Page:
September 2011 ///
The concepts of net reservoir (good-quality reservoir rock) and net pay (good-quality hydrocarbon-bearing reservoir rock) are intrinsically related. A knowledge of net pay is important for the volumetric estimation of hydrocarbon resources. Yet there is no universal definition of net pay, no general acceptance of its role in integrated reservoir studies, and no recognized method for evaluating it, and there are disparate views on how to make use of it.1 Partly for these reasons, net pay constitutes a major source of uncertainty in volumetric reserves estimates, second only to gross rock volume. This article examines the state of the industry with regard to quantifying net pay using determined formation properties and promotes an improved methodology that avoids drawbacks of traditional approaches. A specific aim is to reduce subjectivity, so that different subsurface teams can deliver more closely aligned net-pay estimates. These matters are especially important during the early stages of field life, when uncertainty in estimated petroleum resources is greatest.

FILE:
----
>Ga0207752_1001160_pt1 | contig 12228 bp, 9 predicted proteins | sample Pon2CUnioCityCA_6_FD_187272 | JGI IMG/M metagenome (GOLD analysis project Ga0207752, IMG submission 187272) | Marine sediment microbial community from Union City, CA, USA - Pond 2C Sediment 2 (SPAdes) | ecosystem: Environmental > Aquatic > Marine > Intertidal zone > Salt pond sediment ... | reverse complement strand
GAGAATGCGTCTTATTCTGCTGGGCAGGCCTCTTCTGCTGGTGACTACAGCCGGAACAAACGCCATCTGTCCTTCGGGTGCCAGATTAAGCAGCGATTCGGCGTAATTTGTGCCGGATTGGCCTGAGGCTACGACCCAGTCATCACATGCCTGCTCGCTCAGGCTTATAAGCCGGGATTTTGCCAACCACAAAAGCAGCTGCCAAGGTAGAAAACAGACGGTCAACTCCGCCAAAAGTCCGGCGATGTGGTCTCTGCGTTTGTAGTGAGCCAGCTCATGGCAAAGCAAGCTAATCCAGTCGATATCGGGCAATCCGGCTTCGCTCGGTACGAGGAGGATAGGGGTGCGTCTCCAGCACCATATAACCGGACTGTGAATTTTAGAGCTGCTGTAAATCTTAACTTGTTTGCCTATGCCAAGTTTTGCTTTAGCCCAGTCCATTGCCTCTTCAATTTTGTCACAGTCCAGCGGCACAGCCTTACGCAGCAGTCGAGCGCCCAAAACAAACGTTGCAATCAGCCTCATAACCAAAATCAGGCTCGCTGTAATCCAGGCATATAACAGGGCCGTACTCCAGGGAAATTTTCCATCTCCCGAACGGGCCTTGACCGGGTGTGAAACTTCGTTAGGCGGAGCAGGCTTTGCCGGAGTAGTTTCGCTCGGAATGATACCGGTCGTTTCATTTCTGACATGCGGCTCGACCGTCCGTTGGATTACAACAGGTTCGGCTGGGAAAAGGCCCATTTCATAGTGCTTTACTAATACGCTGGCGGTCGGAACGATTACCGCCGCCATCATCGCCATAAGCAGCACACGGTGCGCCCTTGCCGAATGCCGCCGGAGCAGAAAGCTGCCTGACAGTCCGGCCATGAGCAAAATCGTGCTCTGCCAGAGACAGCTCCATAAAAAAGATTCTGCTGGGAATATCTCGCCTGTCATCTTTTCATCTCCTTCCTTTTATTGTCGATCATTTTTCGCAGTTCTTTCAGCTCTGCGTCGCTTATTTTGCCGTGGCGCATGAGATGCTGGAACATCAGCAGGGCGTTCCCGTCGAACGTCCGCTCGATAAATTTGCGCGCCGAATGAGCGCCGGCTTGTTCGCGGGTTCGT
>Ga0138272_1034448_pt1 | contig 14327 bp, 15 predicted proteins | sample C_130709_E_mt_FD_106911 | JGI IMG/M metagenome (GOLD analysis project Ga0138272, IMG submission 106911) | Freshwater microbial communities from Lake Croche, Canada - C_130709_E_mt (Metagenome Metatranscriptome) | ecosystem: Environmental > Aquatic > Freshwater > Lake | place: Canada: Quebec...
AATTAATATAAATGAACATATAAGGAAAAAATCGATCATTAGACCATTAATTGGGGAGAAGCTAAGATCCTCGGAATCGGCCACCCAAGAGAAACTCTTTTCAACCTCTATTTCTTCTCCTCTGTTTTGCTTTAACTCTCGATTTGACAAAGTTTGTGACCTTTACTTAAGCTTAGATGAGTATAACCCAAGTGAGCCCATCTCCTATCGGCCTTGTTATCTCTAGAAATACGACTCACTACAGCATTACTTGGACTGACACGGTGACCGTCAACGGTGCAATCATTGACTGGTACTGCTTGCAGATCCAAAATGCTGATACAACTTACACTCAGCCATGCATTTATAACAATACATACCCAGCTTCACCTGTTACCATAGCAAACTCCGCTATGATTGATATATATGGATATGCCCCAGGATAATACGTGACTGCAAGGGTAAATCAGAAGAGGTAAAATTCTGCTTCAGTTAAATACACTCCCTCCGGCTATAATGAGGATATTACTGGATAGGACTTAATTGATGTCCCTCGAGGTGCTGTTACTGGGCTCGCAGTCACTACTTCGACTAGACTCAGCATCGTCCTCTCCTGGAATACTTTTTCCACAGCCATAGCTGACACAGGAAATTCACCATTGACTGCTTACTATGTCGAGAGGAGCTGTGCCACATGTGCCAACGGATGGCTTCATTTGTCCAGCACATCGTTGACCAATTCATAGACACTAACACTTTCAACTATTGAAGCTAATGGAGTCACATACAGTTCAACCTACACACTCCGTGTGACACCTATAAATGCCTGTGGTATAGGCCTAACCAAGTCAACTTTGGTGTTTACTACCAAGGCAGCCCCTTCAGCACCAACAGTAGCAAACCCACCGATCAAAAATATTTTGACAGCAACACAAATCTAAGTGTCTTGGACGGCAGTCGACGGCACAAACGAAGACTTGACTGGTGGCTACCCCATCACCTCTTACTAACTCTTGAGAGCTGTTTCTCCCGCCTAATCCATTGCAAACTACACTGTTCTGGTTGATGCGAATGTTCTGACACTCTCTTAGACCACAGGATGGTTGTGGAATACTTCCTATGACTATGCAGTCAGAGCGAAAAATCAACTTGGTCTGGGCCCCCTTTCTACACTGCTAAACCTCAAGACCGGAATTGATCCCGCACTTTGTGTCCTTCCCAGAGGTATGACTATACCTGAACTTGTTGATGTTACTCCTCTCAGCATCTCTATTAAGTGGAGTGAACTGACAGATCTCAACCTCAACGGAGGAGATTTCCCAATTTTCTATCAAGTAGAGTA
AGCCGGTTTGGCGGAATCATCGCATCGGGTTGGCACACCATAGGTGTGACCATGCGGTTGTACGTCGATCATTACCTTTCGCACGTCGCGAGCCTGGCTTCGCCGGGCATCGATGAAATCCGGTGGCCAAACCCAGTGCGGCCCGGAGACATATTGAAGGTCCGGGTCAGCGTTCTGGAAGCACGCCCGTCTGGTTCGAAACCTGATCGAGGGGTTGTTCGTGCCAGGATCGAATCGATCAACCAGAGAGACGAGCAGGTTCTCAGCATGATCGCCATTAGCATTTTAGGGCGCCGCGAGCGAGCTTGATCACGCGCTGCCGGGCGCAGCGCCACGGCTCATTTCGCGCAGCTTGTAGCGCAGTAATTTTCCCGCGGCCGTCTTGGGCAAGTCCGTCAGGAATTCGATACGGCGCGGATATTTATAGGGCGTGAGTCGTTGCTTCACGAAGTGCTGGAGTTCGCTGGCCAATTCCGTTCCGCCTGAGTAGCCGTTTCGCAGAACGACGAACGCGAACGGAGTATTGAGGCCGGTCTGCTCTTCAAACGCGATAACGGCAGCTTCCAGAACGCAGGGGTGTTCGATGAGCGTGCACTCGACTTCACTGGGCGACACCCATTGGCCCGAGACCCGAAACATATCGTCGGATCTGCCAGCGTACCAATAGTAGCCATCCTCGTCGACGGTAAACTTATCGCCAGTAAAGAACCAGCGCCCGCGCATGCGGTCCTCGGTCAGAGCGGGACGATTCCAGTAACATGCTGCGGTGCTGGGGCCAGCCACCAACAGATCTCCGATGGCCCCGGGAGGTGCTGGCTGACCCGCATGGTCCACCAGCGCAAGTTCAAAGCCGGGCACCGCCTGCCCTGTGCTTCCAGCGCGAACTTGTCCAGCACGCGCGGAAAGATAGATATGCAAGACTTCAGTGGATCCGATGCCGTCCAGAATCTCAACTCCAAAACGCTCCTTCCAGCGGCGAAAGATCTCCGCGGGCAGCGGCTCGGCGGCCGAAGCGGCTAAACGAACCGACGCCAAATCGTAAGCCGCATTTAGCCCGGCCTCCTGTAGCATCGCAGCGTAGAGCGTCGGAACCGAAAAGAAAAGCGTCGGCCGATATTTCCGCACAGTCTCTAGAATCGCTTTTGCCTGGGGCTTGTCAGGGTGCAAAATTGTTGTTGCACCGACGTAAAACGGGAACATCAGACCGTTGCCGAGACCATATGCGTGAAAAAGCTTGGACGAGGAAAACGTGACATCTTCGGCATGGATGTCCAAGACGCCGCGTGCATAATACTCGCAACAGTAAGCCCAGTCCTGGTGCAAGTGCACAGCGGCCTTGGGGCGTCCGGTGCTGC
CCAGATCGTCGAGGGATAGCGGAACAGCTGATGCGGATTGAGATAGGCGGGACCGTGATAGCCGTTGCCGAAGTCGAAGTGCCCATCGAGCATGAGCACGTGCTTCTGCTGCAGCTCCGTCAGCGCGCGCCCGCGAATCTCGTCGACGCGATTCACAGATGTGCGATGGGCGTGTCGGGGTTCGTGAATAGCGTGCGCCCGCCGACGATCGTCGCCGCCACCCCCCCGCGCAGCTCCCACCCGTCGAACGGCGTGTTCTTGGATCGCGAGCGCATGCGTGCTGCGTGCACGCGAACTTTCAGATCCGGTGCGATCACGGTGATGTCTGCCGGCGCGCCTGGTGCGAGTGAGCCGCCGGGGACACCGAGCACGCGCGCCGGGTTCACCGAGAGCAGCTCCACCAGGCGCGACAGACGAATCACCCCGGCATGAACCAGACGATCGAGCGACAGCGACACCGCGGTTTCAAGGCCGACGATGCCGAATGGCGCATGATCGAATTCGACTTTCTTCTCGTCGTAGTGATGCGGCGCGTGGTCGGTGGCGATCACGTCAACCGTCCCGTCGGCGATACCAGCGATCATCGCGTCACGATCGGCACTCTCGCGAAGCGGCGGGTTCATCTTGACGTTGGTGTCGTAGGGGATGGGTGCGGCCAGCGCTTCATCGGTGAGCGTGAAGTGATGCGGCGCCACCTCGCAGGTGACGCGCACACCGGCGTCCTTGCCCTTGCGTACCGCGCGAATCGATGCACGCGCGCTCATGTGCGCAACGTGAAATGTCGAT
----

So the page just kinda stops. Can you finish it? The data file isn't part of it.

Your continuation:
Surface geochemistry is a relatively routine exploration method used to investigate issues of hydrocarbon generation and charge.1–6 The presence of near-surface migrated petroleum provides strong evidence that an active petroleum system is present as well as critical information on petroleum source, maturity and migration pathways.6–8 This article summarizes results from the multiphase Surface Geochemistry Calibration (SGC) study conducted by the Energy and Geoscience Institute (EGI) at the University of Utah.
In recent towed EM research over Statoil’s Troll complex, the data obtained corresponded well with previous seismic and stationary EM results, confirming the concept’s viability as an exploration method.